Topping the bestseller list on amazon this week is a book entitled " The Rabbit who wants to Fall Asleep." Developed by a behavioural scientist and a linguist, reviews are describing it as revolutionising children's bedtimes. At Kids on Track a huge percentage of our practice deals with sleep disturbances! Whilst it may not be the problem we are originally contacted for - so much relating to children's behaviour and routines starts with a good and regular sleeping pattern. Here are 5 considerations to bear in mind when dealing with a child who is struggling with sleep:
1) Have you kept a sleep diary? - are they waking up at a consistent time during the night? Is their sleep better after certain activities or on certain days of the week?
2) Has your child had a chance to fully process their day? - As part of your child's daily routine if they do not have time to reflect on their day and think about the next one, this is something they may wake up to do in the middle of the night. Can you schedule time - maybe during dinner or bath time for them to talk about their day?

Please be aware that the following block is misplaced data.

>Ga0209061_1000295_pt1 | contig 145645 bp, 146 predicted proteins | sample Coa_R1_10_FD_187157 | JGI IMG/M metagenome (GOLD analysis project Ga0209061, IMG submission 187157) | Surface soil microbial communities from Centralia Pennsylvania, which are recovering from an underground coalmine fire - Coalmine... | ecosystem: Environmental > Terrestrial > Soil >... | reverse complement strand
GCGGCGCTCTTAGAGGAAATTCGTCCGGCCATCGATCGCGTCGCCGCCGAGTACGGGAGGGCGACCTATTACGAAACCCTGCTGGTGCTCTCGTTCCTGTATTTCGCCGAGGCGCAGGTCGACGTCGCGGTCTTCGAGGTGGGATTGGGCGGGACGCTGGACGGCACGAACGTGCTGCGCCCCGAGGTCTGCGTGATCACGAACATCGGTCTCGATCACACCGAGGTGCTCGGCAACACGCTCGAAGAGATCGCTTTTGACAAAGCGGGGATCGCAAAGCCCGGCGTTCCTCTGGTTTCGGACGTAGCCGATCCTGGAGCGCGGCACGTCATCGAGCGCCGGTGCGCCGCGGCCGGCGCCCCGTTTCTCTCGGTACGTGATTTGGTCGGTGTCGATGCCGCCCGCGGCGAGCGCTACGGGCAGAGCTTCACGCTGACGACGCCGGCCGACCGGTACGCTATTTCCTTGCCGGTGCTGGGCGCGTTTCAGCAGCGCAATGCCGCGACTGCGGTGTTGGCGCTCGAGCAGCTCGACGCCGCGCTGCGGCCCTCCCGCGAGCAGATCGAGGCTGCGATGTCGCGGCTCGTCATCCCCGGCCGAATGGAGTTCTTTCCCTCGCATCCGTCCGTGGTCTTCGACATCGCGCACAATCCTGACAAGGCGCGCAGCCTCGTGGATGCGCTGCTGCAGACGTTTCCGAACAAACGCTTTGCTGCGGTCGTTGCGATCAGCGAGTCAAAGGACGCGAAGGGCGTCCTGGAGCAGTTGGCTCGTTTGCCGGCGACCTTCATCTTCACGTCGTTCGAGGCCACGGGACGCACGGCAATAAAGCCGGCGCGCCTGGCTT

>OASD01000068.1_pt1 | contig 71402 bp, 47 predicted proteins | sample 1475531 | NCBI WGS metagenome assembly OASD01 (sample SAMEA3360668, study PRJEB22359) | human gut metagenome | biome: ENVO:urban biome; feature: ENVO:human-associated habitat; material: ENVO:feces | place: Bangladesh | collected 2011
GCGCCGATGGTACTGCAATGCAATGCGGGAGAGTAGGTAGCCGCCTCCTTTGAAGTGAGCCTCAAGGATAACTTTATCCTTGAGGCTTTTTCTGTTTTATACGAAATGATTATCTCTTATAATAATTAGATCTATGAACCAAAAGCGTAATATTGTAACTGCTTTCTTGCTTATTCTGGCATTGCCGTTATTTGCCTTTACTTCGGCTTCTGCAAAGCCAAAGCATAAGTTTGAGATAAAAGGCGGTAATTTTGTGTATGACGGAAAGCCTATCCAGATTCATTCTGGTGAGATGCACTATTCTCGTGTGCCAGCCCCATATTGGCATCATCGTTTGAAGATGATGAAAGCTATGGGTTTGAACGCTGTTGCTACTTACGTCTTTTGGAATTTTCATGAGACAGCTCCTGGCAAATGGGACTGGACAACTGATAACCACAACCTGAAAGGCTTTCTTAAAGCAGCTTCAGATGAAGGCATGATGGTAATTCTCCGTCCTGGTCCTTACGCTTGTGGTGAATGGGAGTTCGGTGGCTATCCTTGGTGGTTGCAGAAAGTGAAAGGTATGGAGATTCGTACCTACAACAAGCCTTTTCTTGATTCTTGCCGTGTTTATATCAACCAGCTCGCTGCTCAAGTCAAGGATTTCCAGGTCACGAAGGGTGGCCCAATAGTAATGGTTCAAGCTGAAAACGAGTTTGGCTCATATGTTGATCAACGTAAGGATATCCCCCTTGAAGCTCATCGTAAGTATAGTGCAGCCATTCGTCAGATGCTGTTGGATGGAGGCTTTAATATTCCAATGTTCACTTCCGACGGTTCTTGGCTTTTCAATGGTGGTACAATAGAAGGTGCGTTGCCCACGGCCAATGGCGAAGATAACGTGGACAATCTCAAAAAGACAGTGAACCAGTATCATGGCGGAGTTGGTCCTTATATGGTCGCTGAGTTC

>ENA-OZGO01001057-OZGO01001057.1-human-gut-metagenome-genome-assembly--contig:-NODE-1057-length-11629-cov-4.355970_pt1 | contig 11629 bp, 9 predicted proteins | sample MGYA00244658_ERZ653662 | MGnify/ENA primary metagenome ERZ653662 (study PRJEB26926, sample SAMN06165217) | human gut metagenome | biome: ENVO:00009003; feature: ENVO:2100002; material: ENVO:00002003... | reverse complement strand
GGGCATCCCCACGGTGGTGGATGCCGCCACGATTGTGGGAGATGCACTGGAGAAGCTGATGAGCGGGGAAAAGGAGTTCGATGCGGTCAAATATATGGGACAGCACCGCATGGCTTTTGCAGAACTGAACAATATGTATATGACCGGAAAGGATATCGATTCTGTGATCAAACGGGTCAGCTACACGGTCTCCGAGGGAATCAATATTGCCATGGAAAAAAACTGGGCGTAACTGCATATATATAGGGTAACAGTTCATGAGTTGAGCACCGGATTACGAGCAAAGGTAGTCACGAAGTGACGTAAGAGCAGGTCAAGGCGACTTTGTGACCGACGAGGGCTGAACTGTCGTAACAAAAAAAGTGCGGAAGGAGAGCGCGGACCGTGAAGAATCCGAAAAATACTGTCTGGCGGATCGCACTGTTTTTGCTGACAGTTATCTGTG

3) Does your child know bedtime means bedtime? - Is there a predictable routine in the lead up to bedtime - does the same thing happen every day - for children over the age of 2 remember that a bedtime routine starts from the time their daytime activity eg: creche finishes.
4) What is your child eating? - There are certain foods that research has shown to be disruptive to sleep and others that promote it. Avoid obvious triggers of hyperactivity such as sugar and also think about including foods rich in calcium or those such as bananas which help the body release melatonin - the hormone needed for sleep.
5) Is the environment Conducive to sleep? - This is a top priority to ensure a child will sleep well. Do they feel settled in the environment and is there too much stimulation? Think about the light in the room, toys in the room and the tones of voice towards bedtime.